• Age and gender
  • Where they live
  • Income level
  • Hobbies and interests
  • How much they're willing to spend on your product

The price of your candle alone can make it stand out to customers or turn them away. Some people are willing to pay a lot for candles, especially if you brand your candles in a way that adds perceived value. For example, using luxury fragrances or designing high-end labels will make a candle feel more expensive.

On the other hand, some customers are only willing to spend up to a certain dollar amount. If your ideal customer doesn't want to spend what you're charging, you could end up missing a lot of sales based on price alone. Keep in mind some people set price filters every time they shop, which could keep you out of the results entirely.

Step 3: Consider Perceived Value

Calculating your out of pocket expenses and envisioning a perfect customer is a relatively straightforward process. In the third step, everything is subjective.

Customers can choose from literally millions of different candles. Making your candles stand out can seem impossible. However, the wonderful thing about making candles to sell is that there's a niche market for essentially anything you can imagine.

If your candle solves a problem for a customer, it's instantly worth more than it was before. For example, maybe you offer customization on your labels - such as adding someone's name. It might only cost you a few extra pennies to print a special label, but to your customer, it's a far more valuable service.

Looking for ways to add intangible value is a great way to boost your profits for minimal effort. As an added benefit, most things that add perceived value don't significantly increase your out-of-pocket expenses.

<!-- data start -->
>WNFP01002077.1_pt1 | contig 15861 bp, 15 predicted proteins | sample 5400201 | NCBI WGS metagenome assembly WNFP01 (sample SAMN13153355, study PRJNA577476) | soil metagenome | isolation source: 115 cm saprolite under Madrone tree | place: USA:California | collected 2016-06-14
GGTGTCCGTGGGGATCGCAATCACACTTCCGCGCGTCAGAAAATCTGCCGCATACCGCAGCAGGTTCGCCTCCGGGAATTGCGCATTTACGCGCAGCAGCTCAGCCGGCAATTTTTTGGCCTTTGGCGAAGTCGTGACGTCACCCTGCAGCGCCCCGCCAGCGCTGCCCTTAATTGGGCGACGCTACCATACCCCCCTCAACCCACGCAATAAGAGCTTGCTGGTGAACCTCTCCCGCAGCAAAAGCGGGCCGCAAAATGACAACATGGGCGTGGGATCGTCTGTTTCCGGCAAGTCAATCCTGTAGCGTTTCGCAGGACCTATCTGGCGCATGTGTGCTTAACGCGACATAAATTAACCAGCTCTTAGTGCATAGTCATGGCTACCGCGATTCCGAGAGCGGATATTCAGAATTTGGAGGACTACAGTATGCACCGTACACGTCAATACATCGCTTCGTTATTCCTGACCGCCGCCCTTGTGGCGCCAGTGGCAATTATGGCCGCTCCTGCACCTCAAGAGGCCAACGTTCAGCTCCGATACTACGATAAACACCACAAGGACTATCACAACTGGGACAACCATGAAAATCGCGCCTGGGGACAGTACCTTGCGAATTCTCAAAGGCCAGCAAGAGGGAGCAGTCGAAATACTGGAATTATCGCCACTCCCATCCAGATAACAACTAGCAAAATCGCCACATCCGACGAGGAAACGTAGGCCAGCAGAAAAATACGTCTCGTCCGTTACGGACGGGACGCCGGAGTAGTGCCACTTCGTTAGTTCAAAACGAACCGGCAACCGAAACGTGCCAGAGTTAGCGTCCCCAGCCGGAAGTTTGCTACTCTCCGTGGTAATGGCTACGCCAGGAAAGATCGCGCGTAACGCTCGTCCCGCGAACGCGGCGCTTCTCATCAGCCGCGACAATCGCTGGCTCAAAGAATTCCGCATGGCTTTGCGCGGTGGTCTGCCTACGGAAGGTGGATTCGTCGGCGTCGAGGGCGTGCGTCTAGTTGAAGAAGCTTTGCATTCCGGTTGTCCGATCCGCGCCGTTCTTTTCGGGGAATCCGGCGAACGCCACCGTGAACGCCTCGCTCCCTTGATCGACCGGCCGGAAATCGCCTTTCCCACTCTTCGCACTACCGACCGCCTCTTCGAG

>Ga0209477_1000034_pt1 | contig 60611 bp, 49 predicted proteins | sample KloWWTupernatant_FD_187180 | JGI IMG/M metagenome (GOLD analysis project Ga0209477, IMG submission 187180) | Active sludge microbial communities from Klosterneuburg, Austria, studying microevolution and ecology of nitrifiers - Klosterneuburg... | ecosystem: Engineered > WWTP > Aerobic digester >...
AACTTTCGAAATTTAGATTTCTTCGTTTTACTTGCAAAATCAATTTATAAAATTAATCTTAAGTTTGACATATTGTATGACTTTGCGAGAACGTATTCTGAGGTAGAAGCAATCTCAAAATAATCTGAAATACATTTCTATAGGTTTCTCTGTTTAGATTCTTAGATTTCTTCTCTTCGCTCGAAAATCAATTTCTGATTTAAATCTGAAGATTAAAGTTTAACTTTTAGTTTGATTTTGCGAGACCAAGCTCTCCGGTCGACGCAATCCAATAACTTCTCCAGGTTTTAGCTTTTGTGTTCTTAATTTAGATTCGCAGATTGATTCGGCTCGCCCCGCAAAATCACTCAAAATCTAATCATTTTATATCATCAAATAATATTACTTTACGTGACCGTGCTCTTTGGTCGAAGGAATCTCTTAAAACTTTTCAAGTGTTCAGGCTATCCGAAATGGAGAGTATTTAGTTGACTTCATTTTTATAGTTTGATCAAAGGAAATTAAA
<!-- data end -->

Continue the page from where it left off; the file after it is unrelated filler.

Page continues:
Step 4: Determine Your Profit Margin

After going through the first three steps, you should have a much better idea of what your candles cost to make and how much they're worth. At this stage, you need to determine how much you want to make selling candles. This is your profit margin, which some people also call your product markup. It might seem obvious, but this is a crucial step so that you actually make money instead of just breaking even.

The amount you mark up your candles will vary depending on whether you want to sell retail (direct-to-consumers) or wholesale. Wholesale pricing is always lower than direct-to-consumer pricing because wholesale customers expect a bulk discount. This allows them to make a profit when reselling your items.

Many different techniques exist for calculating profit margin. Using a standard profit margin calculation is the simplest method for new candle businesses:

  • Wholesale prices are usually double your cost per candle. Take your total cost per candle and multiply it by 2. This is your wholesale price.
  • Retail prices are usually triple your cost per candle. Take your total cost per candle and multiply it by 3. This is your retail price.

As an alternative, you can use more of a market price approach. If you're willing to dive into some data and evaluate your competitors, you might prefer this method.

To sell at market prices, you will need to thoroughly research what competitors charge for candles similar to yours. Once you analyze this, you can adjust your pricing accordingly. You will get better results by comparing businesses similar in size to your own. If you're a sole proprietor and try matching candle prices at Target or Walmart, you'll almost certainly lose money.

Although it's good to be aware of products your customers might be comparing with yours, be careful using this as your only pricing method. You have no idea what the variable and overhead costs might be for your competitors. When pricing your candles for the first time, try different methods to ensure you're actually making a profit.

Account for Sales & Offers

When setting your desired profit margins, it's a good idea to give yourself some wiggle room to run sales and promos. For example, to offer free shipping while still making a profit, include the cost of shipping in your product prices. Likewise, if you plan on offering regular discounts, make sure your prices allow you to still make a profit during sales.

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1 comment

Thank you it gets so difficult at times.

Thelma Brown-Partee